Protesters force Nasrallah to shift course amid economic, health crises

Faced with mounting US sanctions, Hezbollah leader in troubled waters, experts say

Supporters of Lebanon's Hezbollah leader Sayyed Hassan Nasrallah ride in a vehicle decorated with Hezbollah and Lebanese flags and a picture of him, as part of a convoy in the southern village of Kfar Kila, Lebanon October 25, 2019 (photo credit: AZIZ TAHER/REUTERS)
Supporters of Lebanon's Hezbollah leader Sayyed Hassan Nasrallah ride in a vehicle decorated with Hezbollah and Lebanese flags and a picture of him, as part of a convoy in the southern village of Kfar Kila, Lebanon October 25, 2019
(photo credit: AZIZ TAHER/REUTERS)
As it confronts its most acute economic crisis in recent memory, Lebanon seems headed for disaster, with no easy out in sight. Faced with US demands to jettison Hezbollah, the US-designated terrorist organization and most powerful political group in the country, the Lebanese government – and Hezbollah itself – find themselves in a desperate bind.
US-imposed sanctions on Iran and its proxies, the recent sharp rebuke of Hezbollah  by US Ambassador to Lebanon Dorothy Shea and growing unrest from an outraged public demanding financial relief, have forced Hezbollah chief Hassan Nasrallah to rethink his political strategy, as he attempts to retain power.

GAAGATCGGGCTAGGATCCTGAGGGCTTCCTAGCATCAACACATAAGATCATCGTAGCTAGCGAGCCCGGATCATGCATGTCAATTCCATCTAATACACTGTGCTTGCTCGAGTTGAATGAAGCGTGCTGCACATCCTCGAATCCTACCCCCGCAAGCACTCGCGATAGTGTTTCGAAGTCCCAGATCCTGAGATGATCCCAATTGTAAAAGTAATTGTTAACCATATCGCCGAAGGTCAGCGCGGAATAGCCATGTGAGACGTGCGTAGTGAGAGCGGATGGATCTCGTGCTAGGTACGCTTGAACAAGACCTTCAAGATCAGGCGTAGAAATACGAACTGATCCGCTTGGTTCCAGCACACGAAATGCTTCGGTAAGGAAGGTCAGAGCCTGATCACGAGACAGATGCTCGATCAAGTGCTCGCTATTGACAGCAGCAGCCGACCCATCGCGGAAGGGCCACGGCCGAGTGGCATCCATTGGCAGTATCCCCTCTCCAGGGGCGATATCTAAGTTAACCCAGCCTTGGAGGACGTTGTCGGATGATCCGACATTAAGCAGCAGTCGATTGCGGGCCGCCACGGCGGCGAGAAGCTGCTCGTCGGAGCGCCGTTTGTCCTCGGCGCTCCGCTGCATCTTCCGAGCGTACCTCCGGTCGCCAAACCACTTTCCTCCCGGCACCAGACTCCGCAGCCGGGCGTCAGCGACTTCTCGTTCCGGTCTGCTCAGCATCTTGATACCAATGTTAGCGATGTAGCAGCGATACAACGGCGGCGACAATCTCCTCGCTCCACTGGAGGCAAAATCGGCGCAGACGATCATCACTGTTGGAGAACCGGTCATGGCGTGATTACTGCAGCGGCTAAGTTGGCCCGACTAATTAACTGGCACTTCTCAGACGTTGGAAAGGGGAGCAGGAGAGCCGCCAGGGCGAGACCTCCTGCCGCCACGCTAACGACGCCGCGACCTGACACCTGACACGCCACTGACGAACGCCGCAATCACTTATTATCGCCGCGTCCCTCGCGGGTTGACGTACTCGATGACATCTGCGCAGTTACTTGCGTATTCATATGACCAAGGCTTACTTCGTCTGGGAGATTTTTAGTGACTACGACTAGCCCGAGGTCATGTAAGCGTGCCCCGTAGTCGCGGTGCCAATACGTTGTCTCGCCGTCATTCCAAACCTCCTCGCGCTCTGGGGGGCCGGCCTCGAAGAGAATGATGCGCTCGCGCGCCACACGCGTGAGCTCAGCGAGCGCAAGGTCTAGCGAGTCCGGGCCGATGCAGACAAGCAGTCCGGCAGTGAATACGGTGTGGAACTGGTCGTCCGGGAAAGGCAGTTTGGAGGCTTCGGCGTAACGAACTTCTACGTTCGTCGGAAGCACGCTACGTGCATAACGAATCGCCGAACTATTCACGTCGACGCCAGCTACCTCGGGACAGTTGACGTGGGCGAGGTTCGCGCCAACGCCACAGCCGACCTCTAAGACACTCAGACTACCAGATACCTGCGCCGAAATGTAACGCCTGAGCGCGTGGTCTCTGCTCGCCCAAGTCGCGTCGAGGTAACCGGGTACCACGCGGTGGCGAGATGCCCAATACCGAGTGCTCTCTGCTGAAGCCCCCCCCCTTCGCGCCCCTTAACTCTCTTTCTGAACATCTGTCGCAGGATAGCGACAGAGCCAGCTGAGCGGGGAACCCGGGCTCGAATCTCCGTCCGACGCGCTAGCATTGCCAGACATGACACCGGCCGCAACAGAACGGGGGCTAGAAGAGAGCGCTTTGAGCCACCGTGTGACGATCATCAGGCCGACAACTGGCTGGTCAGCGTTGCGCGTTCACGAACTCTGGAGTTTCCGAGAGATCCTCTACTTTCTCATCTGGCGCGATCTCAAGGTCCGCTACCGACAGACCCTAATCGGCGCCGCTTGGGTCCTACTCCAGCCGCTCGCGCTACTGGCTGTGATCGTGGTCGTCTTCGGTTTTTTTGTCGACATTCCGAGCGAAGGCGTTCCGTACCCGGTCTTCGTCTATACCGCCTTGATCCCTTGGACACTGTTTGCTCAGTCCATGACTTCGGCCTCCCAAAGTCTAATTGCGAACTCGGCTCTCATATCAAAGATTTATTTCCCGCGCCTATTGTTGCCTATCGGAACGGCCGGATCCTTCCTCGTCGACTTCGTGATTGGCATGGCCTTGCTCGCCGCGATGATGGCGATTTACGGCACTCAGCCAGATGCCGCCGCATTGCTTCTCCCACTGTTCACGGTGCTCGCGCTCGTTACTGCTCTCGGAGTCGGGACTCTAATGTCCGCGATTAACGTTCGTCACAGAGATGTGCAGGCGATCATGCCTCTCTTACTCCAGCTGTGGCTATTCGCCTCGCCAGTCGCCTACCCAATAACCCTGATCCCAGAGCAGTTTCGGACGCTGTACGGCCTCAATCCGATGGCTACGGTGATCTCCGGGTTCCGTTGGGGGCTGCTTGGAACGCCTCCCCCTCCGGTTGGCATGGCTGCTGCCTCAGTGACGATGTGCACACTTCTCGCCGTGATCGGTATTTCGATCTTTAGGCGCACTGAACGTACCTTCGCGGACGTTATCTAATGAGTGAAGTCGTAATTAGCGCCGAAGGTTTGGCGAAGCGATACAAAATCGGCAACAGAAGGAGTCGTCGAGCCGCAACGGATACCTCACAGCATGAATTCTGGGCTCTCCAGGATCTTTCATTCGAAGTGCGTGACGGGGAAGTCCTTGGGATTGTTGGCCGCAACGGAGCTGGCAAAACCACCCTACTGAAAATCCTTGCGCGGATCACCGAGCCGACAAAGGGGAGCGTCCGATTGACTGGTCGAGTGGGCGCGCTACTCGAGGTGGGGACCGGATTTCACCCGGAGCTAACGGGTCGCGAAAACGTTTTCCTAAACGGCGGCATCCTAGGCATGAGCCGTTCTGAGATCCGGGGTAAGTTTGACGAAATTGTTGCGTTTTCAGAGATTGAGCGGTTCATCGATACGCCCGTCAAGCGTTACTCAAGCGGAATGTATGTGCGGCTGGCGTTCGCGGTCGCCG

The Media Line spoke with two leading Israeli experts about US aspirations in Lebanon and the problems confronting the country’s leadership.
“Hezbollah is facing one of its most significant challenges,” says Yoram Schweitzer, a retired lieutenant colonel in Israeli military intelligence and a former senior adviser to Israel’s prime minister. “Going by Nasrallah’s recent speeches, the [people’s unrest] is what worries him most.”
Schweitzer says he believes Hezbollah's role as the face of the government is a problem for the group. “Hezbollah has had veto power in past governments. Nothing has really changed, but ever since [former prime minister] Saad al-Hariri was run out of office [in October 2019], the organization has had no one to hide behind. It’s the most dominant body in power, and the people know that.”